The Correspondence of Samuel Richardson ...: Selected from the Original Manuscripts, Bequeathed by Him to His Family, to which are Prefixed, a Biographical Account of that Author, and Observations on His Writings, Volume 1
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able admiration affection allow answer appears beautiful believe called character Charles circumstances Clarissa considered correspondence daughters DEAR SIR delight equal expect expressed father favour fear feel female genius give given hand happy heart HILL honour hope idea interest kind lady late least leave less letters lively Lovelace manner matter mean mind Miss moral mother nature never novel obliged observed occasion once Pamela passion perhaps person piece pleased pleasure poor present produce reader reason received regard respect Richardson seems sense sentiments servant shew speak spirit story sure taste tell thank thing thought tion told true truth turn virtue volumes whole wife wish woman writing wrote young
Page xxxix - As a bashful and not forward boy, I was an early favourite with all the young women of taste and reading in the neighbourhood. Half a dozen of them, when met to work with their needles, used, when they got a book they liked, and thought I should, to borrow me to read to them ; their mothers sometimes with them ; and both mothers and daughters used to be pleased with the observations they put me upon making.
Page lxxiv - ... to the simplicity of it, might possibly introduce a new species of writing, that might possibly turn young people into a course of reading different from the pomp and parade of romance-writing, and dismissing the improbable and marvellous, with which novels generally abound, might tend to promote the cause of religion and virtue. I therefore gave way to enlargement: and so Pamela became as you see her.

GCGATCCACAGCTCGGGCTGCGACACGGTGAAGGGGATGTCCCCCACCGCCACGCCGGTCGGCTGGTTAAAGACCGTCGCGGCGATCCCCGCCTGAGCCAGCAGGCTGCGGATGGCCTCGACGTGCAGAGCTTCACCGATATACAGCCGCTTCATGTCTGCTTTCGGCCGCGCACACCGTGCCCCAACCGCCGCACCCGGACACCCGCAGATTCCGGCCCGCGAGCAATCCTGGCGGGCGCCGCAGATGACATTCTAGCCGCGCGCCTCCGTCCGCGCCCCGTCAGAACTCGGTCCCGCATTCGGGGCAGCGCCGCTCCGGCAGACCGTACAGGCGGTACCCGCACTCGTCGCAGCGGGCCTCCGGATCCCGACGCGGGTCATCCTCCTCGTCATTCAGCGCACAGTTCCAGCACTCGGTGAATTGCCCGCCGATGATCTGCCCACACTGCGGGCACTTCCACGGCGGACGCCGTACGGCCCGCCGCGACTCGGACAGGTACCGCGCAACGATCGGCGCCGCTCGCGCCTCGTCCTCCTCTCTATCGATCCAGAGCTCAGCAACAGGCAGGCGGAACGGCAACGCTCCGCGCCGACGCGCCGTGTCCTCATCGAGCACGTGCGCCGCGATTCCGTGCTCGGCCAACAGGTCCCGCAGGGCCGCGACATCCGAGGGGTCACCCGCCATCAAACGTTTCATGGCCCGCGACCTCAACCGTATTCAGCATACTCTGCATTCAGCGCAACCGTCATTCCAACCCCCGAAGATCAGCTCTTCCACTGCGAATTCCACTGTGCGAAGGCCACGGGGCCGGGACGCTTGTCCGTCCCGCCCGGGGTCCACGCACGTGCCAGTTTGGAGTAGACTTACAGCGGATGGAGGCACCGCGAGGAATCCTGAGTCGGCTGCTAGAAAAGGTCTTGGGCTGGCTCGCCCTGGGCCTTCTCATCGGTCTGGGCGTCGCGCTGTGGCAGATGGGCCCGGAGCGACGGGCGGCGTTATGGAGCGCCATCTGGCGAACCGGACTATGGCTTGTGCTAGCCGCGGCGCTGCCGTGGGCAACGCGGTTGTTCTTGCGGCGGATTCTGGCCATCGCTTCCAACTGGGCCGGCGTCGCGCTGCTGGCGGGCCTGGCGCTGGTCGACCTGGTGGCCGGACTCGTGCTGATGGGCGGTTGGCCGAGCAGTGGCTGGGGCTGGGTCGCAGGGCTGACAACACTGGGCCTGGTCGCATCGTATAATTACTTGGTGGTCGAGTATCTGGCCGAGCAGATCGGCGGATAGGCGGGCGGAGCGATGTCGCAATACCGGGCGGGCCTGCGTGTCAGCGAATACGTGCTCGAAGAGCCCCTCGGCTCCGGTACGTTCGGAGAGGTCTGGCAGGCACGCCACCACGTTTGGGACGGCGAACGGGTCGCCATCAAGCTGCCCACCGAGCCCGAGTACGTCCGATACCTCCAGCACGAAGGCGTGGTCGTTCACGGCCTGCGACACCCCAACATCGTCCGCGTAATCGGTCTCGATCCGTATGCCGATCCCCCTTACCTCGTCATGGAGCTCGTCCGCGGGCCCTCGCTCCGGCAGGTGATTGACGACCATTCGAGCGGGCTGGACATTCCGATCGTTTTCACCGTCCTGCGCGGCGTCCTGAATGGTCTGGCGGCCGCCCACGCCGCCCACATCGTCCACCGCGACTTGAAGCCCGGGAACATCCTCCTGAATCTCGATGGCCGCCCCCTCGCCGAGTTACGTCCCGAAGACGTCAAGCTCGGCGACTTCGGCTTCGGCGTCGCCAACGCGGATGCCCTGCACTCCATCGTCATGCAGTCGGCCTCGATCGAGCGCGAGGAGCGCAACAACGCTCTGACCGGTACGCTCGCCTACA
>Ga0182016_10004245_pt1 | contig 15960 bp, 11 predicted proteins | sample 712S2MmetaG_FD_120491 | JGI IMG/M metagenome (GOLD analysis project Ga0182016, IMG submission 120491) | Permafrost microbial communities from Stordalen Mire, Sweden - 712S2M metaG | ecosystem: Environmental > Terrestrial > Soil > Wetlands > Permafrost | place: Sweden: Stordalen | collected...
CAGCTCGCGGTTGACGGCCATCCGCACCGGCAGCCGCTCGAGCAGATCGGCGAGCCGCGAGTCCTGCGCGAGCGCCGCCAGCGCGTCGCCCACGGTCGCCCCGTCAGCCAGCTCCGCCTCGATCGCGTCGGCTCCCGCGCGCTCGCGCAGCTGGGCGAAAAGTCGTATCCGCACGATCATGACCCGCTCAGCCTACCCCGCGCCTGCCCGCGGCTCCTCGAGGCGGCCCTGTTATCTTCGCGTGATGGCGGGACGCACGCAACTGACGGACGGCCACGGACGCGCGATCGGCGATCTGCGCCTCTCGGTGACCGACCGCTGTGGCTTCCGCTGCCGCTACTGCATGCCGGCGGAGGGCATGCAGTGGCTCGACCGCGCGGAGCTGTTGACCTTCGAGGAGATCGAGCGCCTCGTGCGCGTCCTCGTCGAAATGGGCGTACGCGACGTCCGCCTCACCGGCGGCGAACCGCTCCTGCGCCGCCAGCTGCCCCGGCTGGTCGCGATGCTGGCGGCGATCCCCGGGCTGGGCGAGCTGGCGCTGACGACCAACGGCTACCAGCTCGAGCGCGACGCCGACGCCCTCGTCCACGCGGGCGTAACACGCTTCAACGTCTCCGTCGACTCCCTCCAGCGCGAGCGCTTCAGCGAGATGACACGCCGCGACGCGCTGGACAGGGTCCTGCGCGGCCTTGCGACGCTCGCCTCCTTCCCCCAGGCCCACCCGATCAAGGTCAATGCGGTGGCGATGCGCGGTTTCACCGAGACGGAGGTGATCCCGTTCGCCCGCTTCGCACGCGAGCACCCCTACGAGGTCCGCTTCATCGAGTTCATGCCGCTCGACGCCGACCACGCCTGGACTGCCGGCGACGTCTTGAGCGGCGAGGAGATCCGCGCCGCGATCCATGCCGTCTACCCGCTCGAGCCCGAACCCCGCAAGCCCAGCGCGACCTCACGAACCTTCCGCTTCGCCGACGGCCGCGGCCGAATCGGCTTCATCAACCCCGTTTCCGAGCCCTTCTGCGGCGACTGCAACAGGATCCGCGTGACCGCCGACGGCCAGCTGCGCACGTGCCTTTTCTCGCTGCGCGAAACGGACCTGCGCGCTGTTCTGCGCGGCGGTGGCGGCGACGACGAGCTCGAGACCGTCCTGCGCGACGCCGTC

Page cii - The real moral of Clarissa is, that virtue is triumphant in every situation ; that in circumstances the most painful and degrading, in a prison, in a brothel, in grief, in distraction, in despair, it is still lovely, still commanding, still the object of our veneration...
Page liii - Osborne,] entreated' inę to write for them a little volume of Letters in a common style, on such subjects as might be of use to those country readers who were unable to indite for themselves.
Page lxix - ... and particularly he asked who was the owner of a fine house, as it seemed to him, beautifully situated, which he had passed by (describing it) within a mile or two of the inn.
Page lxv - Which can with a resistless charm impart The loosest wishes to the chastest heart; Raise such a conflict, kindle such a fire Between declining virtue and desire, Till the poor vanquish'd maid dissolves away In dreams all night, in sighs and tears all day.
Page xl - I have been directed to chide, and even repulse, when an offence was either taken or given, at the very time that the heart of the chider or repulser was open before me, overflowing with esteem and affection ; and the fair repulser, dreading to be taken at her word, directing this word, or that expression, to be softened or changed. One highly gratified with her lover's...
Page xlii - ... and, being engaged in a correspondence with a gentleman, greatly my superior in degree, and of ample fortune, who, had he lived, intended high things for me; those were all the opportunities I had in my apprenticeship to carry it on. But this little incident I may mention ; I took care that even my candle was of my own purchasing, that I might not, in the most trifling instance, make my master a sufferer...
Page lxxi - That the girl, improving daily in beauty, modesty, and genteel and good behaviour, by the time she was fifteen, engaged the attention of her lady's son, a young gentleman of free principles, who, on her lady's death, attempted, by all manner of temptations and devices, to seduce her. That she had recourse to as many innocent stratagems to escape the snares laid for her virtue...
Page xxx - ... for him having on the Duke's attempt on the crown, subjected him to be looked upon with a jealous eye, notwithstanding he was noted for a quiet and inoffensive man, he thought proper, on the decollation of the first-named unhappy nobleman, to quit his London business, and to retire to Derbyshire, though to his great detriment; and there I, and three other children out of nine, were born.